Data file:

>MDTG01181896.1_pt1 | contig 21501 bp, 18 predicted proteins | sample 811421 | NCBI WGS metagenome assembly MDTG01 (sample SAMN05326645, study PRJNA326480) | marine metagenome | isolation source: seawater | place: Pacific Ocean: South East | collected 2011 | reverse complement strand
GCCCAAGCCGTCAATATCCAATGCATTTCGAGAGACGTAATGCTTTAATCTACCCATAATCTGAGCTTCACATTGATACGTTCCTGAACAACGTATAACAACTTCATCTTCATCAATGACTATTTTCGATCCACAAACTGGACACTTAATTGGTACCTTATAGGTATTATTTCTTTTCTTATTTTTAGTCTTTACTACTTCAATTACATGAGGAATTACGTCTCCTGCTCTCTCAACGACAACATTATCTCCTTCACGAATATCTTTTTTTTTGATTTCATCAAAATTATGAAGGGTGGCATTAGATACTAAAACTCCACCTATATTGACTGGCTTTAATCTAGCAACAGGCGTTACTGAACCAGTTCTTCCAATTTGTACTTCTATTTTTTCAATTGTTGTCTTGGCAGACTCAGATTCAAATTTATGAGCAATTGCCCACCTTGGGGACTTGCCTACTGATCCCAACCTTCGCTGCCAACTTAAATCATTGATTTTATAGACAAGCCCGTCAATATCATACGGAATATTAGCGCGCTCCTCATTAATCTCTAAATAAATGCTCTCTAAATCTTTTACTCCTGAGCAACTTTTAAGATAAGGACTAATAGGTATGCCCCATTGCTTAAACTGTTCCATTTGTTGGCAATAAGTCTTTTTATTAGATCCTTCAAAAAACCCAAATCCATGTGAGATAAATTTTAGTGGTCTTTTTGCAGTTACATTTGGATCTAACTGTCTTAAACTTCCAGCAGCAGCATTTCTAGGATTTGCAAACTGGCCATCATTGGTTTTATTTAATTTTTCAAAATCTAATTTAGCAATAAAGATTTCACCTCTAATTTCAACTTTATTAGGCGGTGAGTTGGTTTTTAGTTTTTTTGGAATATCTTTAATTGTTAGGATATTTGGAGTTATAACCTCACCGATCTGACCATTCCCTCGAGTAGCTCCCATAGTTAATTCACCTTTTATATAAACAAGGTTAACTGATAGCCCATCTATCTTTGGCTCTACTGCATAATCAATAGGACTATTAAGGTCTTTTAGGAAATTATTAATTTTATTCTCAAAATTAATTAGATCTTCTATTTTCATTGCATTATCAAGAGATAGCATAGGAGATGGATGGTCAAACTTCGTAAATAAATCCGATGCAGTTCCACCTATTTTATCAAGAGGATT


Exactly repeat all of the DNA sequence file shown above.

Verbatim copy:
>MDTG01181896.1_pt1 | contig 21501 bp, 18 predicted proteins | sample 811421 | NCBI WGS metagenome assembly MDTG01 (sample SAMN05326645, study PRJNA326480) | marine metagenome | isolation source: seawater | place: Pacific Ocean: South East | collected 2011 | reverse complement strand
GCCCAAGCCGTCAATATCCAATGCATTTCGAGAGACGTAATGCTTTAATCTACCCATAATCTGAGCTTCACATTGATACGTTCCTGAACAACGTATAACAACTTCATCTTCATCAATGACTATTTTCGATCCACAAACTGGACACTTAATTGGTACCTTATAGGTATTATTTCTTTTCTTATTTTTAGTCTTTACTACTTCAATTACATGAGGAATTACGTCTCCTGCTCTCTCAACGACAACATTATCTCCTTCACGAATATCTTTTTTTTTGATTTCATCAAAATTATGAAGGGTGGCATTAGATACTAAAACTCCACCTATATTGACTGGCTTTAATCTAGCAACAGGCGTTACTGAACCAGTTCTTCCAATTTGTACTTCTATTTTTTCAATTGTTGTCTTGGCAGACTCAGATTCAAATTTATGAGCAATTGCCCACCTTGGGGACTTGCCTACTGATCCCAACCTTCGCTGCCAACTTAAATCATTGATTTTATAGACAAGCCCGTCAATATCATACGGAATATTAGCGCGCTCCTCATTAATCTCTAAATAAATGCTCTCTAAATCTTTTACTCCTGAGCAACTTTTAAGATAAGGACTAATAGGTATGCCCCATTGCTTAAACTGTTCCATTTGTTGGCAATAAGTCTTTTTATTAGATCCTTCAAAAAACCCAAATCCATGTGAGATAAATTTTAGTGGTCTTTTTGCAGTTACATTTGGATCTAACTGTCTTAAACTTCCAGCAGCAGCATTTCTAGGATTTGCAAACTGGCCATCATTGGTTTTATTTAATTTTTCAAAATCTAATTTAGCAATAAAGATTTCACCTCTAATTTCAACTTTATTAGGCGGTGAGTTGGTTTTTAGTTTTTTTGGAATATCTTTAATTGTTAGGATATTTGGAGTTATAACCTCACCGATCTGACCATTCCCTCGAGTAGCTCCCATAGTTAATTCACCTTTTATATAAACAAGGTTAACTGATAGCCCATCTATCTTTGGCTCTACTGCATAATCAATAGGACTATTAAGGTCTTTTAGGAAATTATTAATTTTATTCTCAAAATTAATTAGATCTTCTATTTTCATTGCATTATCAAGAGATAGCATAGGAGATGGATGGTCAAACTTCGTAAATAAATCCGATGCAGTTCCACCTATTTTATCAAGAGGATT